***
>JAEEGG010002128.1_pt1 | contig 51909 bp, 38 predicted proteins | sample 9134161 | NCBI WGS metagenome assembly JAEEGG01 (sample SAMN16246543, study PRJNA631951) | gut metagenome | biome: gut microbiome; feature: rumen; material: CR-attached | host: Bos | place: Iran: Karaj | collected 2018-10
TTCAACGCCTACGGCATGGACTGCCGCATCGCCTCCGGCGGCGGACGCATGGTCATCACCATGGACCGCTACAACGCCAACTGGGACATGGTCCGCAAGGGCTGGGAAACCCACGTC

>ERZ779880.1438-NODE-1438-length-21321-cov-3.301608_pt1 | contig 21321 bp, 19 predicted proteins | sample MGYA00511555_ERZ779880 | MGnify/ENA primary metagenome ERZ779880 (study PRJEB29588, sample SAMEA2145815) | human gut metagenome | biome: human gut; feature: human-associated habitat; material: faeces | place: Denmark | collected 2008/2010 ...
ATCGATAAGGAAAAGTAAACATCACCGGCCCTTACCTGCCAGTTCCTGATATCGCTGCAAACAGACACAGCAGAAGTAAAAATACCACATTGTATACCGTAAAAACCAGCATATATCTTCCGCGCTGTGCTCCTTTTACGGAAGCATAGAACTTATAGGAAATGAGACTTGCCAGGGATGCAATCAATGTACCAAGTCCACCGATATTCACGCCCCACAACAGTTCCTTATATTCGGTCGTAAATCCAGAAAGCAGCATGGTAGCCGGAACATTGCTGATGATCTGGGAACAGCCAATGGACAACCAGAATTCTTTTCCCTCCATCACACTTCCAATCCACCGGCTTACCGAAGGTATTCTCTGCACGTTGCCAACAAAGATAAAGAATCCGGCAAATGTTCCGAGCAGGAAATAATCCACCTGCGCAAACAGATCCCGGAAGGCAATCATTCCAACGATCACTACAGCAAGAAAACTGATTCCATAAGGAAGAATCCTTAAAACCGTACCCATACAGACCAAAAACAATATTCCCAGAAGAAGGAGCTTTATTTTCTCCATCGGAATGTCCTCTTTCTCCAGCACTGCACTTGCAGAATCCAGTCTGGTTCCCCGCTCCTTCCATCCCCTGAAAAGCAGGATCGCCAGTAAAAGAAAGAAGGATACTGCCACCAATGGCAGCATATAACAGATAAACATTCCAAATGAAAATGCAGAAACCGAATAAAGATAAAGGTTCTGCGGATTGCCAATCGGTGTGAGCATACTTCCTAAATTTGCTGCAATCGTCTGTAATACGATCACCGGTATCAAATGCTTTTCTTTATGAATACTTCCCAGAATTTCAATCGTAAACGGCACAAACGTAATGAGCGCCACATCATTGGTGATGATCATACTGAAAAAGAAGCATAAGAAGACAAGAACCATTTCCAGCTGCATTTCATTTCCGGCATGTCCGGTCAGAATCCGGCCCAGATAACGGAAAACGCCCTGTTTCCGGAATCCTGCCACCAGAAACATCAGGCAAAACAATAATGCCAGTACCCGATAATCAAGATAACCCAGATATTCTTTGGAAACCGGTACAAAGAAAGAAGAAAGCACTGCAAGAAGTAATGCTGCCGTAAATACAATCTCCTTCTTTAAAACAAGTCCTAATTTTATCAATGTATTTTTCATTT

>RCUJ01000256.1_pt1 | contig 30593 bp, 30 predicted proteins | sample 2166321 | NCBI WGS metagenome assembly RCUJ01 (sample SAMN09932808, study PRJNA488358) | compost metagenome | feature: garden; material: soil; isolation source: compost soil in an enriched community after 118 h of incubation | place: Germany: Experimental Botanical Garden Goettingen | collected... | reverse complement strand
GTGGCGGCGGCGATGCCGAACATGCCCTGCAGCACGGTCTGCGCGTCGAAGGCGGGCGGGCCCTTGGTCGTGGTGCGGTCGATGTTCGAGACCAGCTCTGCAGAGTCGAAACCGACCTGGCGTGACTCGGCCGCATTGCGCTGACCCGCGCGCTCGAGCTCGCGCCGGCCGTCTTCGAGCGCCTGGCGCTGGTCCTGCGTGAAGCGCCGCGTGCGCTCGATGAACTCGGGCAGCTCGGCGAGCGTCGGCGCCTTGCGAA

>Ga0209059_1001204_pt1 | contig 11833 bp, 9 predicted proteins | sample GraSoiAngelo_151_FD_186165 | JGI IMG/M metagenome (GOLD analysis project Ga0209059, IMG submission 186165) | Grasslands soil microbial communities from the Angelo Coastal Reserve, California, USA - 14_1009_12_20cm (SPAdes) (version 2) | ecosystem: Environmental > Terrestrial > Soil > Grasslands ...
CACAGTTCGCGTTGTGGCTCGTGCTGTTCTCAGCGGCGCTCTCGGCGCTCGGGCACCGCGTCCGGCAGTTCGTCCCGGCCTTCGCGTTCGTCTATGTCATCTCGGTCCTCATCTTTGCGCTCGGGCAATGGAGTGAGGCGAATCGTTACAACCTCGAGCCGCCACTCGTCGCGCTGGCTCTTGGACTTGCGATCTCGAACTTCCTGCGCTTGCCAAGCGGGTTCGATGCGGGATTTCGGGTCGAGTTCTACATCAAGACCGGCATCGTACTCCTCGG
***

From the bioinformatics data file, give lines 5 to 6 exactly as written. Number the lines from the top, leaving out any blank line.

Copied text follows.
>RCUJ01000256.1_pt1 | contig 30593 bp, 30 predicted proteins | sample 2166321 | NCBI WGS metagenome assembly RCUJ01 (sample SAMN09932808, study PRJNA488358) | compost metagenome | feature: garden; material: soil; isolation source: compost soil in an enriched community after 118 h of incubation | place: Germany: Experimental Botanical Garden Goettingen | collected... | reverse complement strand
GTGGCGGCGGCGATGCCGAACATGCCCTGCAGCACGGTCTGCGCGTCGAAGGCGGGCGGGCCCTTGGTCGTGGTGCGGTCGATGTTCGAGACCAGCTCTGCAGAGTCGAAACCGACCTGGCGTGACTCGGCCGCATTGCGCTGACCCGCGCGCTCGAGCTCGCGCCGGCCGTCTTCGAGCGCCTGGCGCTGGTCCTGCGTGAAGCGCCGCGTGCGCTCGATGAACTCGGGCAGCTCGGCGAGCGTCGGCGCCTTGCGAA